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  17025, Guide 25, A2LA (Cal., Meas., and Test)

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Author Topic:   Calibration
David Davis
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Posts: 2
Registered: Aug 2001

posted 22 August 2001 10:42 AM     Click Here to See the Profile for David Davis   Click Here to Email David Davis     Edit/Delete Message   Reply w/Quote
Our company is in the process of registering to the ISO standard. We are approaching our pre-assessment audit. My question concerns the calibration of "all" gages. Does every gage company or employee owned have to be calibrated. We are leaning towards "no", due to time and MONEY. Are there any companies out there currently not calibrating "all" gages and using a "reference only", "process validation", or "transfer gage" procedure for some of your gages and how is it working for you? Has it ever been an issue during an audit? Thank you for your time and consideration. - Dave Davis

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Sankaran Mahadevan
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From:Jamshedpur, Jharkand, India
Registered: Aug 2001

posted 22 August 2001 11:15 PM     Click Here to See the Profile for Sankaran Mahadevan   Click Here to Email Sankaran Mahadevan     Edit/Delete Message   Reply w/Quote
The Standard whether ISO / QS 9000 is very clear in this matter. Any gauge / instrument or for that matter even fixtures used in production has to be either calibrated or verified before use or at a specified periodic intervals. You have to calibrate all the instruments or gauges that you use for production. In other words you have to calibrate all measuring equipments as they might affect the quality of the final products.

You can decide upon the frequencies of calibration depending upon the usage of that particular equipment. But you have to calibrate them. No other go.


Sankaran Mahadevan

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From:Lilburn, GA, USA
Registered: Sep 2000

posted 23 August 2001 12:39 AM     Click Here to See the Profile for Graeme   Click Here to Email Graeme     Edit/Delete Message   Reply w/Quote
Any gage (tool, measuring instrument) that is used to determine acceptance of a quality characteristic of the product must be calibrated. The calibration must be traceable to national measurement standards, or to another accepted standard.

A test I use is this (adapted from P. G. Stein) --
Does it matter if the measurement is wrong?
If yes, then calibrate the instrument.
If no, then why are you making the measurement?

Axiom: it is always lower cost to determine acceptance of a characteristic at the earliest possible stage of a process. Final inspection is always the second most expensive place to find a problem. (The most expensive place to find a problem is at the customer's place after delivery.)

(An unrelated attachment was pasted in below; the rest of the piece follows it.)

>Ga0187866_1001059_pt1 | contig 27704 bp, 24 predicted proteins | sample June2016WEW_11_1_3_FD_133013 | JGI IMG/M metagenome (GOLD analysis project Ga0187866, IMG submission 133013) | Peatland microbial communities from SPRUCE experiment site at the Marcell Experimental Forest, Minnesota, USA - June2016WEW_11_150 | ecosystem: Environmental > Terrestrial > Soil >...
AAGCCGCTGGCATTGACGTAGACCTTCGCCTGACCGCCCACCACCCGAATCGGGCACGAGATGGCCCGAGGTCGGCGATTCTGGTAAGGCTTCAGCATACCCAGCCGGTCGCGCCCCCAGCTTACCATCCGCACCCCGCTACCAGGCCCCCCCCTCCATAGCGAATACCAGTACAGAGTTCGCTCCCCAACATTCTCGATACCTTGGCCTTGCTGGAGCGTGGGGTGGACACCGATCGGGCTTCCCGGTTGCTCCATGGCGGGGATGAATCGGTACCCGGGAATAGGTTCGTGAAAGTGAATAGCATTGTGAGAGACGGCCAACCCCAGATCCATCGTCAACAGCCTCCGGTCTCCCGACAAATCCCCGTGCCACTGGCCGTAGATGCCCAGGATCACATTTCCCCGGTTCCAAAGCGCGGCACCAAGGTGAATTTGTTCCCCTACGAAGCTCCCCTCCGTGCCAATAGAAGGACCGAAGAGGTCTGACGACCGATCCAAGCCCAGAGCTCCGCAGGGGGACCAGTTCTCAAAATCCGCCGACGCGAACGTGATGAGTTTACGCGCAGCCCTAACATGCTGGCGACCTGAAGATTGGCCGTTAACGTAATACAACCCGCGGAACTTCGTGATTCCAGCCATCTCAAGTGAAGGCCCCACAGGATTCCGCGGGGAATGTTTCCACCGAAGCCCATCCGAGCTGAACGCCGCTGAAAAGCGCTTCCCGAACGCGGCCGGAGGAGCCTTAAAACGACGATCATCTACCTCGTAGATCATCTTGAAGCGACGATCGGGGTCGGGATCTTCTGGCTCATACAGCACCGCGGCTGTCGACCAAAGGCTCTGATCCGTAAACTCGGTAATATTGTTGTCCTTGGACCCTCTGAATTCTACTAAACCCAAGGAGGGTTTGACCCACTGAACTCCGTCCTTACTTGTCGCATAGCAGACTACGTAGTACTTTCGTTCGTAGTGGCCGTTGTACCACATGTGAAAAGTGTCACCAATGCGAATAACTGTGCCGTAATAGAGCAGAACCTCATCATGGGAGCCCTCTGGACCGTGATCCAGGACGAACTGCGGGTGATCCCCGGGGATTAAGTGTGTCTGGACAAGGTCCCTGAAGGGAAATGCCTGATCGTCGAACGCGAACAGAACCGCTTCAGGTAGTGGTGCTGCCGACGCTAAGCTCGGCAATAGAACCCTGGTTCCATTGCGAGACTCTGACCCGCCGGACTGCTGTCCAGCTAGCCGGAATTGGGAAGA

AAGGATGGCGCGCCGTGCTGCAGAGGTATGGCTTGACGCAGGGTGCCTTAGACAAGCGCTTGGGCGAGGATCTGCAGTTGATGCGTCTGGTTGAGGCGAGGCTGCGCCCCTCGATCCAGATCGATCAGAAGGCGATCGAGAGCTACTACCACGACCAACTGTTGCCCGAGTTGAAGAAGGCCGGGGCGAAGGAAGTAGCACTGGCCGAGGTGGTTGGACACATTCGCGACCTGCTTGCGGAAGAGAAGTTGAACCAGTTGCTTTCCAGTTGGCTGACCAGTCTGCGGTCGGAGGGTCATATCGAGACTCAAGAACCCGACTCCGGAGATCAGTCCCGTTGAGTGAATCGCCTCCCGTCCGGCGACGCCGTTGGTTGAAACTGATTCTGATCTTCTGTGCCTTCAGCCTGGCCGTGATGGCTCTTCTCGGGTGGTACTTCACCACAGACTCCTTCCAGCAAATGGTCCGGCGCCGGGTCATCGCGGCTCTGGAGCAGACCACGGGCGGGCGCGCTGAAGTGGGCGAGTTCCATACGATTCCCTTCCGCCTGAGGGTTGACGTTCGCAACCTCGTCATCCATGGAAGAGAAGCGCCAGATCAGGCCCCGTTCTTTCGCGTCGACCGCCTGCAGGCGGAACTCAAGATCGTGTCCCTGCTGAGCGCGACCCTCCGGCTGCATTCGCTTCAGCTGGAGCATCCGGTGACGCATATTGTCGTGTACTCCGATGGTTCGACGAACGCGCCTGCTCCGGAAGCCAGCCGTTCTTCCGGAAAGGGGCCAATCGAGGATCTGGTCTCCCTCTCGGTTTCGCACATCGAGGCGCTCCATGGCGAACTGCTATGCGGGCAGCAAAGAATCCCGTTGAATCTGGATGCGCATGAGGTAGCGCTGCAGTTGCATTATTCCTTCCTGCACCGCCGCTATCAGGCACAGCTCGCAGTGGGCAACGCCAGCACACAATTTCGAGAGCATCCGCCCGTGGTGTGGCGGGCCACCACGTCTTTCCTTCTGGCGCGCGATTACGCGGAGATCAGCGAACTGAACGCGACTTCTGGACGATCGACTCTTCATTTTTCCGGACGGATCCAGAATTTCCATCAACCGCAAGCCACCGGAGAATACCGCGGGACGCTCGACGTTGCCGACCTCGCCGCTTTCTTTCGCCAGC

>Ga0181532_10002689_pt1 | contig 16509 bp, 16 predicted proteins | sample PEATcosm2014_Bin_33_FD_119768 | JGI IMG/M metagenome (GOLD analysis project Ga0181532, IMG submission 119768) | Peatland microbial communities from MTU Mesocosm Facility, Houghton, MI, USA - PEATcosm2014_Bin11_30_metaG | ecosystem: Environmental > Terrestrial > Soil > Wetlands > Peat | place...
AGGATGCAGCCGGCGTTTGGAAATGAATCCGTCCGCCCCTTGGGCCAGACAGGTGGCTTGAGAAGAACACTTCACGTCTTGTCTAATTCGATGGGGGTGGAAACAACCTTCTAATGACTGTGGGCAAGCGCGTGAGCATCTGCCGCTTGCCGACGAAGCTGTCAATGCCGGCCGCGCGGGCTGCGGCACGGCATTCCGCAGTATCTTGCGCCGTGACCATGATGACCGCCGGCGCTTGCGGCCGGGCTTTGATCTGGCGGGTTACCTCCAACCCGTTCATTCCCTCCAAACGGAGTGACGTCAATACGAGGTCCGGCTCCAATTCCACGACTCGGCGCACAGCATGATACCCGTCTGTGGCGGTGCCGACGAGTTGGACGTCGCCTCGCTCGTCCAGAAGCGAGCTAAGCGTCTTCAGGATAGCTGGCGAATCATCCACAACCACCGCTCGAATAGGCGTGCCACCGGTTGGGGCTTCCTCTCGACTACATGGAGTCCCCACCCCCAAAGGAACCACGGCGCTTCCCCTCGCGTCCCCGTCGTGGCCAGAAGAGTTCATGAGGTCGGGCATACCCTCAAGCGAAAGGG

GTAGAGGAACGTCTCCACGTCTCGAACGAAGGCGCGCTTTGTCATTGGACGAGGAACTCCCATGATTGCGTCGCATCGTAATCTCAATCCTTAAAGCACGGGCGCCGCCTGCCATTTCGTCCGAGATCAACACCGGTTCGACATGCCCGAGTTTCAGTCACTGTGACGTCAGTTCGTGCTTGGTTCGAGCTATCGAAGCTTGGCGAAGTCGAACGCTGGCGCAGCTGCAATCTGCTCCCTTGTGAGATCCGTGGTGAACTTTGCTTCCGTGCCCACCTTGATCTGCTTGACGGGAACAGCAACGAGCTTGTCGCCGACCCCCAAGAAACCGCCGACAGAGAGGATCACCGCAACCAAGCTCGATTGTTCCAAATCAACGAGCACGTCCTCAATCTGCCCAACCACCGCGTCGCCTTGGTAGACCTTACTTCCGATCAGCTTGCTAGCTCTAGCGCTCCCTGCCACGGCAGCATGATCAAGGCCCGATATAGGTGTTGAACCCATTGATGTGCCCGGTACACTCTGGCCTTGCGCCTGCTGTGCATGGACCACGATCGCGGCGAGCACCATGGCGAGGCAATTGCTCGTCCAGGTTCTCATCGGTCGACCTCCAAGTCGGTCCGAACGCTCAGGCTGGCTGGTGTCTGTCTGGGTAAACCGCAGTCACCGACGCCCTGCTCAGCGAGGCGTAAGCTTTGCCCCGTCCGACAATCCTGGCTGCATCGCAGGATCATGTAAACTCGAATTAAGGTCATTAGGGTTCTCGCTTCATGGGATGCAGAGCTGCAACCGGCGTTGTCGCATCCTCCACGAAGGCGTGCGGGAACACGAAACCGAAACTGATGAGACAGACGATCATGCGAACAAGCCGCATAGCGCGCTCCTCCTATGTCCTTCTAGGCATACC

If you only have calibrated tools at the final inspection point you are, in my opinion, setting yourself up for a lot of rework.

In some companies and industries it is historical practice to use tools that are marked "For Reference Only". (I work in one of those companies.) I disagree with this for several reasons.

  • Putting calibrated and "reference only" tools in the same work area creates a monster control problem. There must be absolutely zero possibility of a "reference only" tool ever being used where a calibrated tool is required. Getting caught once is at least a minor nonconformance. Having it happen several times is a major nonconformance because the system does not work. The consequences could be worse if people's lives are put at risk.
  • A rationale used for this practice is that the "reference only" tool is "only used for" troubleshooting, or maintenance, or alignment of the system, or only by Facilities and not by Production, or (and so on). Sorry, but I don't agree. I have done all of those types of work and in every one of them I have wanted some assurance that the meter is correct. This can also cause a lot of rework. For instance, if you align a system with a "reference only" meter but it does not pass the system checkout with calibrated instruments, then you have to align it and check it again.
  • There are cases where a calibrated tool may not be "required" but is an important safety factor. An electrician, for example, probably wants to be very sure there really is no voltage on a wire before she grabs it!

Notice that the key factor is how the tool is used, not who owns it. There is no intrinsic problem with employee-owned calibratable tools, provided they are in the calibration system.

Yes, calibration can be expensive. It's a business decision. But as part of the decision you should factor in the potential cost of not doing it, especially if a failure of your product or service can put people's lives at risk.

[This message has been edited by Graeme (edited 23 August 2001).]

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